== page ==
abortion is a public matter
There’s a scene in Audrey Diwan’s latest movie Happening, set in 1963 and dedicated entirely to the attempts of a girl named Anne to get an illegal abortion, in which Anne finally tells her two best friends, Hélène and Brigitte, that she is pregnant and wants to not be. Brigitte tells her that it’s “none of their business.” She’s afraid Anne will end up in jail, and that she and Hélène will end up there with her.
At the pro-abortion rally at Foley Square a few weeks ago I saw a sign that said “none of your uterus,” a weak pun on “none of your business,” I guess, implying that what one person does with what goes on inside their uterus is no one else’s business. The problem with claiming that what goes on inside somebody’s uterus is none of anyone else’s business is that it’s just not true, since what we want is for abortion to be legal — in a permanent, codified way, and that makes it the business of, well, everyone. Abortion is a public matter.
This runs, of course, counter to the rhetoric used by “pro-choice” activists for the last several decades, the reasoning that won the right to abortion in the first place, which emphasizes the “privacy” of the decision to get an abortion and makes the issue about a right to “choose.” Yes, we do want to be able to choose. We don’t want to be stuck in a situation in which we have no choice but to carry a pregnancy to term. But the “choice” framing leaves the issue squarely in the realm of the individual, when really, what we are fighting for is the right to bodily freedom, to power over the trajectory of our lives.
It’s hard not to feel right now that feminism failed. I can’t open Instagram without seeing suggested content about losing weight or getting rid of wrinkles. Lately it seems like the best thing feminism has to offer women is an active role in their own objectification. The beauty and fashion industries keep expanding their definitions of who is beautiful in order to wring out every last dollar from us, all undergirded by the rhetoric of beauty-as-power. Second-wave feminists burned their bras in the name of liberation. In 2022, Lizzo is selling shapewear in the name of the same. Something is not right.
We — women, feminists, pro-abortion activists — have been fighting for the right to choose, as individuals, when instead what we should fight for is the right to be free, as a collective. That collective means women, yes, because like it or not we are oppressed on the basis of our sex and our ability to reproduce. It doesn’t matter to the state that I only identify as a woman begrudgingly; as long as I have a uterus and can get pregnant, as long as I am a potential vehicle for creating future workers, it can make laws that make my life infinitely harder. But the collective also means men, and it means people of any gender, because our lives don’t occur in isolation; we’re all inextricably linked to lots of other people through our families and our jobs and our relationships and our choices. Brigitte insisted that Anne’s abortion was none of her business, but of course it was. It touched her life not only in the abstract way, because she might have ended up in the same situation herself one day, but also in a simpler and more concrete way: because it affected her friend.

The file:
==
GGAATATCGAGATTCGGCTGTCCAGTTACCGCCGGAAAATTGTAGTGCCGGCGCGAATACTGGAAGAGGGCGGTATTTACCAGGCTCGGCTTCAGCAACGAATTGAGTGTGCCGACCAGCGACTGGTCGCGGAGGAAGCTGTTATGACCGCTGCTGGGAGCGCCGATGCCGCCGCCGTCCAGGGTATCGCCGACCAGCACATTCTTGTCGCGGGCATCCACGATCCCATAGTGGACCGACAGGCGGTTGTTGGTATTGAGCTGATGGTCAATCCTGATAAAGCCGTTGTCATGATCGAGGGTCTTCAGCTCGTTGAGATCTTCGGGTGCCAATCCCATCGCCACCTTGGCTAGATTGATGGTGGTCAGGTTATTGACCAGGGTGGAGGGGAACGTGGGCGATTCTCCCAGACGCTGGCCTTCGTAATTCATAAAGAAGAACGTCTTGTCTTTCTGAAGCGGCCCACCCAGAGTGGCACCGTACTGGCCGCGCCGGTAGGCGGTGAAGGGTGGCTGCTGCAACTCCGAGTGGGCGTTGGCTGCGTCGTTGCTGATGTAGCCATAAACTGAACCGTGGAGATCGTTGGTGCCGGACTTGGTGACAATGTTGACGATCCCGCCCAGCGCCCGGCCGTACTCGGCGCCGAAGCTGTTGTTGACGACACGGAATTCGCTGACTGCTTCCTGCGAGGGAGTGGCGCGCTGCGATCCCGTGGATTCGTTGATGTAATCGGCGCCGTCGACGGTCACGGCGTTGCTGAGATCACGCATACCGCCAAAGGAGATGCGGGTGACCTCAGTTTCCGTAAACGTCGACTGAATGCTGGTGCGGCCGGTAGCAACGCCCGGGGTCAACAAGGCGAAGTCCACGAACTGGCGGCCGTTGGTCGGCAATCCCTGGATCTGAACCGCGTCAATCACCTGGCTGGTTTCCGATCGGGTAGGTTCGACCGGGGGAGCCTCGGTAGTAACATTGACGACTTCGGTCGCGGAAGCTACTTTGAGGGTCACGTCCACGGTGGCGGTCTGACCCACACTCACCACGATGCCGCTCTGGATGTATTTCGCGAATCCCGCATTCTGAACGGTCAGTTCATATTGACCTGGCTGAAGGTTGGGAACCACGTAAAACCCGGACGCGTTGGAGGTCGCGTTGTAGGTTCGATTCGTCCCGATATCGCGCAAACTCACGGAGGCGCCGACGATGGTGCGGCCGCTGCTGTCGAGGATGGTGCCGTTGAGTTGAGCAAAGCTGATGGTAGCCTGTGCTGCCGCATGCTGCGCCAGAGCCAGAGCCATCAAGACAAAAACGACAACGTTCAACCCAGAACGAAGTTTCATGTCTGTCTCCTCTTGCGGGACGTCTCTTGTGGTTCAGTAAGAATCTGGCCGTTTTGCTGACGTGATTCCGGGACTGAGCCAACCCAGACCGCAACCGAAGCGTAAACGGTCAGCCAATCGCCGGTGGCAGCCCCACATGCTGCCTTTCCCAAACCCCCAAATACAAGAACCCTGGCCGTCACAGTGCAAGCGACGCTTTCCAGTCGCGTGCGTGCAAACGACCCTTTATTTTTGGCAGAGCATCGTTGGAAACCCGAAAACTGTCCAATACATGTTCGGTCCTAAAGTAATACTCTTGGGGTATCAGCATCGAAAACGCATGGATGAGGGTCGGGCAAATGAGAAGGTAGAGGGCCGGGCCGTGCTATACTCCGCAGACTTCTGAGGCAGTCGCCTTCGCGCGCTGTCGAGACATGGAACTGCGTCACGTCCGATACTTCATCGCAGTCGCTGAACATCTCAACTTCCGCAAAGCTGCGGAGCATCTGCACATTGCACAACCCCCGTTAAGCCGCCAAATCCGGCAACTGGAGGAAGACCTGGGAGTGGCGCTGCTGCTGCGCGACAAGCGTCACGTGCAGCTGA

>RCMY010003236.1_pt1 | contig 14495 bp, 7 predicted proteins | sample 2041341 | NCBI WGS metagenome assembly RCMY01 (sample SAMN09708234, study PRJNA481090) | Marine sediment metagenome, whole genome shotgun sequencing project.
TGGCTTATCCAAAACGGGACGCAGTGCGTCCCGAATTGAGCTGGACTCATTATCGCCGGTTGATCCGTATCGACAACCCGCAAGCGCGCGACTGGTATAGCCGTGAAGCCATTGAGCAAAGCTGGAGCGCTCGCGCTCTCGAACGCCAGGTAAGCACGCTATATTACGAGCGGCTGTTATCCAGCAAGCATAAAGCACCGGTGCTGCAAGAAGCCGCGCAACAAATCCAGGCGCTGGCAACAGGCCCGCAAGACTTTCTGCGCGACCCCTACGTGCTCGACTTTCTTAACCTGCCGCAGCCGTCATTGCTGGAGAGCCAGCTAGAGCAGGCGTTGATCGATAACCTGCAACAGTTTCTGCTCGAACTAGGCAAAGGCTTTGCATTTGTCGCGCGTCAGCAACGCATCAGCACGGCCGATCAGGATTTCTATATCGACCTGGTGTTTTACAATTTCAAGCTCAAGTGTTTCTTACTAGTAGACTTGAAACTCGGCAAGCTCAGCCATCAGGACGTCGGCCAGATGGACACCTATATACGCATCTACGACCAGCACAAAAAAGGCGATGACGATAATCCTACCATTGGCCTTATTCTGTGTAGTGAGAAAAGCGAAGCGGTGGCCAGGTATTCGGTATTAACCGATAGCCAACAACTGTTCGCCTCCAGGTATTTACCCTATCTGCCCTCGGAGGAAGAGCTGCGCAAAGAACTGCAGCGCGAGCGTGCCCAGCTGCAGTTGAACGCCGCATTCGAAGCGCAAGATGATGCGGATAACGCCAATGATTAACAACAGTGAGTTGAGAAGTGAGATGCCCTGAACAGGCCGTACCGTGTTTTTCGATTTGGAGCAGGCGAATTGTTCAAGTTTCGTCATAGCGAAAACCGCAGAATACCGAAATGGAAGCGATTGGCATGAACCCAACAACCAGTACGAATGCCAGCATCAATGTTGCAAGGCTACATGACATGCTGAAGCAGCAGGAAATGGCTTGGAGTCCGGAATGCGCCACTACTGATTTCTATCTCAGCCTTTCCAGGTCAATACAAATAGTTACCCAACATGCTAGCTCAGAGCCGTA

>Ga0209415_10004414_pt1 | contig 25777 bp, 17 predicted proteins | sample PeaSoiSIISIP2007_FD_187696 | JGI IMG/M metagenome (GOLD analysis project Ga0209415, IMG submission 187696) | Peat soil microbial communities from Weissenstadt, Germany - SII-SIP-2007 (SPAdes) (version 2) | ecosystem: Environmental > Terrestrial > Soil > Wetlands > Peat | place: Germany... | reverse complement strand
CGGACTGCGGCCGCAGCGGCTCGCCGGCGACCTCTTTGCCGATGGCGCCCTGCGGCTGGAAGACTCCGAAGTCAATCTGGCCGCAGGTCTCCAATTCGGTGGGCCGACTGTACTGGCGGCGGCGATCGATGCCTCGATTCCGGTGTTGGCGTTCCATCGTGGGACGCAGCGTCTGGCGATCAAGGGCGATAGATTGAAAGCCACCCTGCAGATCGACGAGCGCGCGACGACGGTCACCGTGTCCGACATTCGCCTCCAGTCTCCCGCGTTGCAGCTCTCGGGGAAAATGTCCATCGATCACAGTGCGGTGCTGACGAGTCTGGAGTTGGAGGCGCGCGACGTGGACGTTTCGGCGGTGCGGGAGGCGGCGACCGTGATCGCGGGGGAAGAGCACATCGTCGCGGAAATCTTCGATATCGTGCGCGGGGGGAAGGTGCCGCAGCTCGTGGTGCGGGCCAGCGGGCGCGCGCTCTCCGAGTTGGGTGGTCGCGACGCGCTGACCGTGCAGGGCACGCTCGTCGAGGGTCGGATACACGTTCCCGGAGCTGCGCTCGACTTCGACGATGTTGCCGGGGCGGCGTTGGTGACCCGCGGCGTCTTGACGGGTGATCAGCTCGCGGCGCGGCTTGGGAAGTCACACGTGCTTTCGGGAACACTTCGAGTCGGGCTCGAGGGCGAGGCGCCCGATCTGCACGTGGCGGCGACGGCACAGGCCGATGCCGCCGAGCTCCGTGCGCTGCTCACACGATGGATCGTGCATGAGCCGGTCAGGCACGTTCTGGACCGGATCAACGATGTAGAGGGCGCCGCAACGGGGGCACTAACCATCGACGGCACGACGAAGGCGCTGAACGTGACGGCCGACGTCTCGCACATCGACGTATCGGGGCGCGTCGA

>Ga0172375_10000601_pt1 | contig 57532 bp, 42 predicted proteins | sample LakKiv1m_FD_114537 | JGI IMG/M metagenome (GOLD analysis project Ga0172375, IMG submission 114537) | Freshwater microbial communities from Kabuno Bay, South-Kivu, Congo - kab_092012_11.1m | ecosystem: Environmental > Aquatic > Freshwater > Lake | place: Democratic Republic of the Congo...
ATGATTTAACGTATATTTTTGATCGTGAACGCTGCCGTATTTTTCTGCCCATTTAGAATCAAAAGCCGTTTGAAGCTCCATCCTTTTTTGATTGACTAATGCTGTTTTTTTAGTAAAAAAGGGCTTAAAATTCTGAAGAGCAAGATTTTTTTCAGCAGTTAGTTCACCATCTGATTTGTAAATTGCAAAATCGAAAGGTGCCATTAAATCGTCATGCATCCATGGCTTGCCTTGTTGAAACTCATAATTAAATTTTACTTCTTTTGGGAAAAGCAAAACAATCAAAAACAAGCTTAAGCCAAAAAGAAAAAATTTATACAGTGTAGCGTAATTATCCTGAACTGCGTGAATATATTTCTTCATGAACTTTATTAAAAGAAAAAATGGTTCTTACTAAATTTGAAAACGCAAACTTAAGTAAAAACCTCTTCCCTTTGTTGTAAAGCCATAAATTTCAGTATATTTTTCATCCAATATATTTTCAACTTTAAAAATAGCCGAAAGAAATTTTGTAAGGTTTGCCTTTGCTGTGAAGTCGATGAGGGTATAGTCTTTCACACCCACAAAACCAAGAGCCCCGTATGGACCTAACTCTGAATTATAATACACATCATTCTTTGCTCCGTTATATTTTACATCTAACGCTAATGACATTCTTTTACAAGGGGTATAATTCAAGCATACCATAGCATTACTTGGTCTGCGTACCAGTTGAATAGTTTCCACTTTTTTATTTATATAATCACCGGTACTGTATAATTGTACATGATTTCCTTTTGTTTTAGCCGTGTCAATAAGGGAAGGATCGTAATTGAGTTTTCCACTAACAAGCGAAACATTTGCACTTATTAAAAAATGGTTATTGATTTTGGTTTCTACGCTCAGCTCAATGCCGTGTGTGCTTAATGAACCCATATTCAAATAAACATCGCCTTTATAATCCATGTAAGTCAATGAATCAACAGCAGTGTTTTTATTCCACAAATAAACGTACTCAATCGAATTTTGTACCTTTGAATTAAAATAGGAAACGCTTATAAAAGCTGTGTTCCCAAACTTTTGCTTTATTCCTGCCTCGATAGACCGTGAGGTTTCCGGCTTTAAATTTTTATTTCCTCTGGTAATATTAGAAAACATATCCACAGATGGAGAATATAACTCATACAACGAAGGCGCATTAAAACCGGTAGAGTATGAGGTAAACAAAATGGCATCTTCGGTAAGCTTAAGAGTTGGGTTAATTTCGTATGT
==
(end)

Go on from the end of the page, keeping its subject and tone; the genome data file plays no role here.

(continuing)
Under capitalism, individual empowerment is always possible. Just play the game right. Trust that corporations will figure out that including you in their definitions of beauty or power or whatever will make them some more money, and ride that wave all the way to the bank. I don’t want to do that, and I know lots of people who don’t, but it’s always possible. True liberation — living in a world where we all have enough resources of all kinds to support our lives, where we enjoy not only the freedom to live but also the freedom to flourish — that’s much harder to get, and the only way we can ever win it is collectively. Either we all have it or none of us do.
Getting a back-alley abortion is not freedom. Paying thousands of dollars for an illegal abortion in a clinic is not freedom. Aborting with pills ordered surreptitiously through the mail is not freedom. Those things are an individual choice, and the best support a person making that choice can hope for is the cover of darkness over their decision, and maybe a friend or two to trust with the secret. What we deserve, instead, is society’s protection, the positive freedom that comes from a law that unequivocally says, yes, you can end your pregnancy.